Brooke Voigt joins Canada's Olympic snowboarding team for Beijing 2022

Brooke Voigt competes in the Snowboard Ladies' Slopestyle Final on day three of the PyeongChang 2018 Winter Olympic Games at Phoenix Snow Park on February 12, 2018 in Pyeongchang-gun, South Korea. Clive Rose/Getty Images

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Fort McMurray snowboarder Brooke Voigt will once again represent Canada at the Beijing 2022 Olympics in February. Voigt is one of 19 snowboarders named to Team Canada’s winter games’ roster on Wednesday.

Voigt will compete in slopestyle and big air. In a Thursday morning interview, Voigt said the qualification process gave her a good sense of where she stood in the lead-up to the Olympics.

“It feels really good to have the official word that I will be going, but I had an inkling that I would be for the last few weeks, which has been really a big relief,” she said. “I’m really excited.”

The Beijing Winter Olympics start Feb. 2 and continue until Feb. 20. The first snowboarding event, Women’s Slopestyle Qualification, is on Feb. 4.

Voigt is a well decorated snowboarder who began snowboarding at 9 and started competing at 12. She won her first medal at 16 when she took home silver during her first World Cup slopestyle event in Calgary in 2010.

She recently won bronze at the 2020 X Games in Norway. The 2019-20 season included a big air silver at the World Cup in Modena, Italy, a big air bronze in Atlanta and a slopestyle bronze in Seiser Alm, Italy. She went on to be ranked second in the big air World Cup standings and third overall in the slopestyle World Cup standings.

Her Olympic debut was at the PyeongChang 2018 Olympic Winter Games, where she was ranked 17th. Voigt said the Winter Olympics are early in the snowboarding season and resorts have limited snow to build features for practice.

“I noticed the last time around that that added a lot of extra stress, because you don’t necessarily feel as prepared as you would like to for such a big event,” she said.

“We haven’t done as much snowboarding as I would like to considering we’re heading to the Olympics… that’s just the reality of when they hold the games and I learned that last time around. It’s not a comfortable feeling, but it’s something that we have to work with.”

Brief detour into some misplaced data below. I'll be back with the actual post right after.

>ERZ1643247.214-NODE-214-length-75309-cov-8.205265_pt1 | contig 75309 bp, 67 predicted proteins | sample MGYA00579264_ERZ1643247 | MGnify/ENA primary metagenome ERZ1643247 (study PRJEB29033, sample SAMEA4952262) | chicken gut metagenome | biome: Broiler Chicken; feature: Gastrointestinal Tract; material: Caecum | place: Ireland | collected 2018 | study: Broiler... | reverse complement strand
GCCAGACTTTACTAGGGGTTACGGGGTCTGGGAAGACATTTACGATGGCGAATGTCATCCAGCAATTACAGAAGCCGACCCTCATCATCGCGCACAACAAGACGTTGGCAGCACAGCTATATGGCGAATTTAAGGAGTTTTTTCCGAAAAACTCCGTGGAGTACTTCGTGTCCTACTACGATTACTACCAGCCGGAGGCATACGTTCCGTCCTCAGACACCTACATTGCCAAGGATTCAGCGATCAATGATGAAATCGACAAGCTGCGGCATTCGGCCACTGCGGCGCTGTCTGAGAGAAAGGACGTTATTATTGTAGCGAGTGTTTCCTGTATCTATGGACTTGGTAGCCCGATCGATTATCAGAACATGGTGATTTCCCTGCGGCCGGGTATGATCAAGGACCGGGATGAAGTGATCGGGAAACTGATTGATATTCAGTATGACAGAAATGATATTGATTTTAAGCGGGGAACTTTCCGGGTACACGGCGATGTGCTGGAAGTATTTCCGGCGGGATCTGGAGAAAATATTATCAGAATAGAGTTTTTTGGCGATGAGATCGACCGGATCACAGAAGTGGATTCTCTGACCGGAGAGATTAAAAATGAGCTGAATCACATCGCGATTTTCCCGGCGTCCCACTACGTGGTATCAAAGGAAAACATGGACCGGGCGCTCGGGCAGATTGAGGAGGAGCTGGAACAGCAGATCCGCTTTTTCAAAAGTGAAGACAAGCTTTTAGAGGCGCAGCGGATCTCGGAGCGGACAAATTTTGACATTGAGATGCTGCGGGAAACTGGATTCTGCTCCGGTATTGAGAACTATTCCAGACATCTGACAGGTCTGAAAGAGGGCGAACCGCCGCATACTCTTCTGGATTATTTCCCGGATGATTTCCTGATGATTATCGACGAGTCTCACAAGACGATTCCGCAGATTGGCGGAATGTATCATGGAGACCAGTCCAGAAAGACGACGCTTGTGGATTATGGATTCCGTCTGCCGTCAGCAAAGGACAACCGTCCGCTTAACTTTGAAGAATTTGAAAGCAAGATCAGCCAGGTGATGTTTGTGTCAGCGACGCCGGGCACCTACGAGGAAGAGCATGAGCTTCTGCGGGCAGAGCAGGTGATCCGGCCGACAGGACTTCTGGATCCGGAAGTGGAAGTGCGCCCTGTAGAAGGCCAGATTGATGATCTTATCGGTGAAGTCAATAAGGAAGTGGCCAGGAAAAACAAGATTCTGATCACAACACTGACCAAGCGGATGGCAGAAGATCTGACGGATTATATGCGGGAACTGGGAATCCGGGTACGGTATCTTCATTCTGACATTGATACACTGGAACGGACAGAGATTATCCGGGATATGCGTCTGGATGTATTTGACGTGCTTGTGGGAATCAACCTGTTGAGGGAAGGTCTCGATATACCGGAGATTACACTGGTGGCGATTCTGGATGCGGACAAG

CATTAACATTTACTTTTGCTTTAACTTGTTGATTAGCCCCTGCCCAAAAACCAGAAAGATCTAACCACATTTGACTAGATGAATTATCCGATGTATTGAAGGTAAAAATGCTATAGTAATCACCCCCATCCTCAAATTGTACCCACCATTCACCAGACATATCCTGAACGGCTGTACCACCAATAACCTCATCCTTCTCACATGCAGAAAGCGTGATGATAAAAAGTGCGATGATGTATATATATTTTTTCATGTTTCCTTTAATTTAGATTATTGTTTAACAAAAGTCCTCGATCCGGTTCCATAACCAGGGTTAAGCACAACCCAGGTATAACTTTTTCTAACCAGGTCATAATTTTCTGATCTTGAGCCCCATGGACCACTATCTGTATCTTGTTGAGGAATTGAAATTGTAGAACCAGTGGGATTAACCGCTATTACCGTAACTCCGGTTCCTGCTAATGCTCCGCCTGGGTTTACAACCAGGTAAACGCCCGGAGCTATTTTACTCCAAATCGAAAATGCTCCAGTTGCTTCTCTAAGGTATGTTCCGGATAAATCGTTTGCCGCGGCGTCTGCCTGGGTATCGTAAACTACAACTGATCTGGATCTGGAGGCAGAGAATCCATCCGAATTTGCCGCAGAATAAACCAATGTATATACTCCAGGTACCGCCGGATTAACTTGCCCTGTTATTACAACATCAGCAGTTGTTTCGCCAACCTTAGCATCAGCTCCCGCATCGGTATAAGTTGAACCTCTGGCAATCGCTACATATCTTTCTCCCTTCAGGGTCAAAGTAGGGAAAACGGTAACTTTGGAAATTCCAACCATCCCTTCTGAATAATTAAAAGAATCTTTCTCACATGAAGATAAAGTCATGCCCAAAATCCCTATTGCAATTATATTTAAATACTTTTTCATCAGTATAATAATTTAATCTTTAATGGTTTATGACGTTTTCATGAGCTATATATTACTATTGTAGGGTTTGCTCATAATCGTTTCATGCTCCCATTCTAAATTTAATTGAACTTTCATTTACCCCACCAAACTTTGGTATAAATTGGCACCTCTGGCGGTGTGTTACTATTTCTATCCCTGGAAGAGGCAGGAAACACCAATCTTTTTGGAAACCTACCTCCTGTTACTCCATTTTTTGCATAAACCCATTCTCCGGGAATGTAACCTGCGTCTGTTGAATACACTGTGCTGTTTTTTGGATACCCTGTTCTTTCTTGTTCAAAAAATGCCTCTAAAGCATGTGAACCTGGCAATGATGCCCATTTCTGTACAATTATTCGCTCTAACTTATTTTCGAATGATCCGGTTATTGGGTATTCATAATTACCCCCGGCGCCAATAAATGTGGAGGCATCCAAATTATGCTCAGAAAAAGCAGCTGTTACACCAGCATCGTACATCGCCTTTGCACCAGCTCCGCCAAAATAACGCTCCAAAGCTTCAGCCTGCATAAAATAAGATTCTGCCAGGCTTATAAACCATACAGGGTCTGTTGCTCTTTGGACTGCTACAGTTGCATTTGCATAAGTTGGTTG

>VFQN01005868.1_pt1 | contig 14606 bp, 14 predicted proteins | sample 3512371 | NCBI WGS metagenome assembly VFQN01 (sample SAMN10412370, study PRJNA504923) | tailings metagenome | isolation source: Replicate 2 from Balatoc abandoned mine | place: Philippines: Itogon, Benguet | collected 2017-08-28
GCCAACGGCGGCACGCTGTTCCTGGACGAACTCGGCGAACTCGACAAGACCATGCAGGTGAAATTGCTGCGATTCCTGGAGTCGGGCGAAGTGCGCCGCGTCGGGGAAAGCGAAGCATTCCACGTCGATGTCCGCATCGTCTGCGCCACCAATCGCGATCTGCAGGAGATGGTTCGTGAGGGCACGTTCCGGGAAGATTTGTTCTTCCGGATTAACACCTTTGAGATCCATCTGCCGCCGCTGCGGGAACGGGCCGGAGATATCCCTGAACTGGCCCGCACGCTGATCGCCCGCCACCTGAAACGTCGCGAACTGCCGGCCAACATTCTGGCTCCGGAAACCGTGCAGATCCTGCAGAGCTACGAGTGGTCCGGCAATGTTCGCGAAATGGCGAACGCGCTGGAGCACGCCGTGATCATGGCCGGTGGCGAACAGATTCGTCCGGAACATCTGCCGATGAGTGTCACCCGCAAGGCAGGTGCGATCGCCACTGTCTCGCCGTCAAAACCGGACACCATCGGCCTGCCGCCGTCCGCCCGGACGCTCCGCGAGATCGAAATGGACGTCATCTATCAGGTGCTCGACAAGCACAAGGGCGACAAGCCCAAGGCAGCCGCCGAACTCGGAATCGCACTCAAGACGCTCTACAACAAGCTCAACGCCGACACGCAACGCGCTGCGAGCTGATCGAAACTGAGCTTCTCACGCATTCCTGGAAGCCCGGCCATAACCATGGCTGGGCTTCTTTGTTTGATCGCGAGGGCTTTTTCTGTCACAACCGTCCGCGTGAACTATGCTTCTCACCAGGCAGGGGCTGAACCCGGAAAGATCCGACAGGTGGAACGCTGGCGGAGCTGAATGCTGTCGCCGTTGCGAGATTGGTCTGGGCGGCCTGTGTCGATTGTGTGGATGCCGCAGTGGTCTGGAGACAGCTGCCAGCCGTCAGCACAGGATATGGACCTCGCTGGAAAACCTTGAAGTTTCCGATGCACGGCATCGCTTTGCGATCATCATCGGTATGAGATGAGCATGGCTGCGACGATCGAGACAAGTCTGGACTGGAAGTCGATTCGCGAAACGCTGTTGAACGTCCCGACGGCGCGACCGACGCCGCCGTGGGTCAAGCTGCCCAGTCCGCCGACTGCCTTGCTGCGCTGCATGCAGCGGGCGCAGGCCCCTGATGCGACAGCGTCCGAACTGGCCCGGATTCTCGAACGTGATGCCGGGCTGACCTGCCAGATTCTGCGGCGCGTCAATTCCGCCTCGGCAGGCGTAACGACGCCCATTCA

Brooke Voigt of Fort McMurray, Alta. is assisted with her team jacket by Chef De Mission Isabelle Charest as Canada’s slopestyle and big air snowboard team is announced during a news conference in Whistler, B.C., Tuesday, Jan. 9, 2018. THE CANADIAN PRESS/Jonathan Hayward

Voigt is in the middle of a training camp in Whistler, B.C. The team has created jumps and mock features similar to what they are expecting to see in Beijing. There have been some good days, but heavy snowfall and fog has interrupted some training days.

Voigt hopes snowboarding events in Beijing will be better than what athletes faced four years ago in PyeongChang. Bad weather delayed some events, but Voigt said the slopestyle event she competed in should have been one of them.

“It was dangerous and it was windy and there was just lack of preparation as far as having enough judges to judge both halfpipe and slopestyle. If they postponed our event, then the judges wouldn’t be able to judge the halfpipe event because it was the same panel,” she said. “So we ran in really bad conditions because there weren’t enough staff.”

Since 2018, Voigt said Fédération internationale de ski and the International Olympic Committee have been accommodating towards the concerns of snowboarders.

“It was definitely a lesson learned and they listen to us a lot more when it comes to how we feel about our safety and stuff when we’re riding based on weather and all that stuff,” she said. “Everything’s been a lot better since that, but it’s just unfortunate that that’s what it took.”